PAPUA NEW GUINEA (Commonwealth Union)_Papua New Guinea Prime Minister James Marape declared on Sunday night (December 11, 2022) that the government is working to build an independent University for medical education by 2025. He was speaking at a ball to celebrate the end of training for the class of 2022 final year medical students. This year’s cohort is the 50th after the first Hippocratic oath was recited in November 1972.
“The medical faculty graduated six medical students in 1972. The population was only about three million people. Over the last fifty years, we have graduated thirty new doctors every year on average, yet our population has grown to well over 10 million. As a result, our doctor-to-patient ratio is concerning, and we must confront this issue head on,” the Prime Minister said. He further noted that it is critical that the government invest in doctor training to assist reduce the ratio to an appropriate level. He stated that the government is spending in health care facilities and infrastructure, and that this expenditure must be matched by an investment in human resources to administer the facilities.
The Prime Minister commended Vice Chancellor Professor Frank Griffin and Chancellor Robert Igara of the University of Papua New Guinea for agreeing to cooperate on establishing the School of Medicine and Health Sciences as a separate Medical University. “I thank the Chancellor Igara and Vice Chancellor Griffin for agreeing and embracing the large vision and supporting the government’s appeal to work towards delivering on this aim for our people and our country. We must strive hard to achieve this by 2025, when our country will be celebrating 50 years of independence.”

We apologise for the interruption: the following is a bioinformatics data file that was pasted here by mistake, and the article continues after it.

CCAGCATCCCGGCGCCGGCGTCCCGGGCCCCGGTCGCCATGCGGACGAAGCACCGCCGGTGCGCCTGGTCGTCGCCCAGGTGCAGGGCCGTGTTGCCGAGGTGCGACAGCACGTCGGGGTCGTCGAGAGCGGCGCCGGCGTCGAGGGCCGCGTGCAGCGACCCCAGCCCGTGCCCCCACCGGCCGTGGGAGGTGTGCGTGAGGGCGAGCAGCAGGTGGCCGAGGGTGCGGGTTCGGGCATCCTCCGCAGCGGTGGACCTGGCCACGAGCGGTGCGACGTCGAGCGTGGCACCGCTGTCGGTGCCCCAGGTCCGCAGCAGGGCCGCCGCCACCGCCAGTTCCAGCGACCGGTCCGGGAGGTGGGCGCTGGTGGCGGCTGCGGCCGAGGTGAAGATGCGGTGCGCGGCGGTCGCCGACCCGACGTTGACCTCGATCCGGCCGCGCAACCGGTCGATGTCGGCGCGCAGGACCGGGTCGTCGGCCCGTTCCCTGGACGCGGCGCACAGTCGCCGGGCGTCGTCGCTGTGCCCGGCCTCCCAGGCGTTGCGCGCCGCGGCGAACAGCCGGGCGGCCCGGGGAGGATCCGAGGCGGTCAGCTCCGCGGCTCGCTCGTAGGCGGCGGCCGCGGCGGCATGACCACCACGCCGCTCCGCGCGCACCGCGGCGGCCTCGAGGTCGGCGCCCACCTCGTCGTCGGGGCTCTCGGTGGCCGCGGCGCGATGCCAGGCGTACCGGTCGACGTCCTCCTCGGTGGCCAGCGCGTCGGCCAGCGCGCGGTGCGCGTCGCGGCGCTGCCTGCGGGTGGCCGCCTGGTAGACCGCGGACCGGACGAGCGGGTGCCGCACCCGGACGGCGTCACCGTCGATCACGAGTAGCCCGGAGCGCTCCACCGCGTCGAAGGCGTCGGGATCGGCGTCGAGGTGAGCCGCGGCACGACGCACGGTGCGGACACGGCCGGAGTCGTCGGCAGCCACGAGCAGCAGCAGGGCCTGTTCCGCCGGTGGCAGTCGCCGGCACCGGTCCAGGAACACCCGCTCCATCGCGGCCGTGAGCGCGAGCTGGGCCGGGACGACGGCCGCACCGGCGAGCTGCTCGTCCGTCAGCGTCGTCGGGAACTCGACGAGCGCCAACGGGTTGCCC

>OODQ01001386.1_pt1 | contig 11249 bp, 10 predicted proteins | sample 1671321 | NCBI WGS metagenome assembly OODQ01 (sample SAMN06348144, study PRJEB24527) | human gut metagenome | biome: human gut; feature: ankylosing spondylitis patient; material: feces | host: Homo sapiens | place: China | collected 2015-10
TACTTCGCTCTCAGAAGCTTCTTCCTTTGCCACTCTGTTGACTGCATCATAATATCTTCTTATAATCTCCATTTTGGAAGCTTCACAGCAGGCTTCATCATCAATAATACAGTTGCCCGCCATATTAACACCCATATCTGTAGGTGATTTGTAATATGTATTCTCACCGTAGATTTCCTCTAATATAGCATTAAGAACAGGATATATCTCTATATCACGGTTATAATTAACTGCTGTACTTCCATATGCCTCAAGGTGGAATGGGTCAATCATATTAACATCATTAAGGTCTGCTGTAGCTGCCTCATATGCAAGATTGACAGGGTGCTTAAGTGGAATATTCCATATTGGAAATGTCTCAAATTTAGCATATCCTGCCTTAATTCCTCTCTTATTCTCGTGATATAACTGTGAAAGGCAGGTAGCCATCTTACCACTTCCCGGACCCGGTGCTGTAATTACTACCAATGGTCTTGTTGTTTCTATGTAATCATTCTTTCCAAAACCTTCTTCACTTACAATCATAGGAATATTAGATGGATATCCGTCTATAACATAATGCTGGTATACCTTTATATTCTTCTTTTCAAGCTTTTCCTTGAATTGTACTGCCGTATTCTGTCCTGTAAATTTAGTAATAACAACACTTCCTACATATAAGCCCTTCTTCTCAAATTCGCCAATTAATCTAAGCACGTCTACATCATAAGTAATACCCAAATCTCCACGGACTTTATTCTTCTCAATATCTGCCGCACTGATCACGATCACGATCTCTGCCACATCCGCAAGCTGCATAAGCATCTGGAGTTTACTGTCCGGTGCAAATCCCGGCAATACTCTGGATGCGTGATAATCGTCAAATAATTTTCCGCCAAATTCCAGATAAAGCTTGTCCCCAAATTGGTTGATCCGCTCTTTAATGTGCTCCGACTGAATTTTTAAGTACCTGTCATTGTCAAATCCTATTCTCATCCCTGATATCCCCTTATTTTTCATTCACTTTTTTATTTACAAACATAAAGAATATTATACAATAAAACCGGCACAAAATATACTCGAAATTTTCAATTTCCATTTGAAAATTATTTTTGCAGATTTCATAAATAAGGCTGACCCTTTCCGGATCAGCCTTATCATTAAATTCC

He also stated that the government has begun work on developing significant processes and systems for identifying bright individuals in high school and directing them into vital programmes of study such as medicine, as well as actively supporting those ambitions. He stated that the government intended to ensure that we build quality by keeping the entry point at very high levels.
“Over the last two years we have invested in expanding student numbers in science, technology, engineering, and mathematics (STEM) from high school we are convinced that from next year onwards, we will have at least two hundred exceptionally smart students who are ready to study courses such as medicine. We believe that this will result in high-quality individuals entering our universities’ science foundation programmes,” PM Marape said.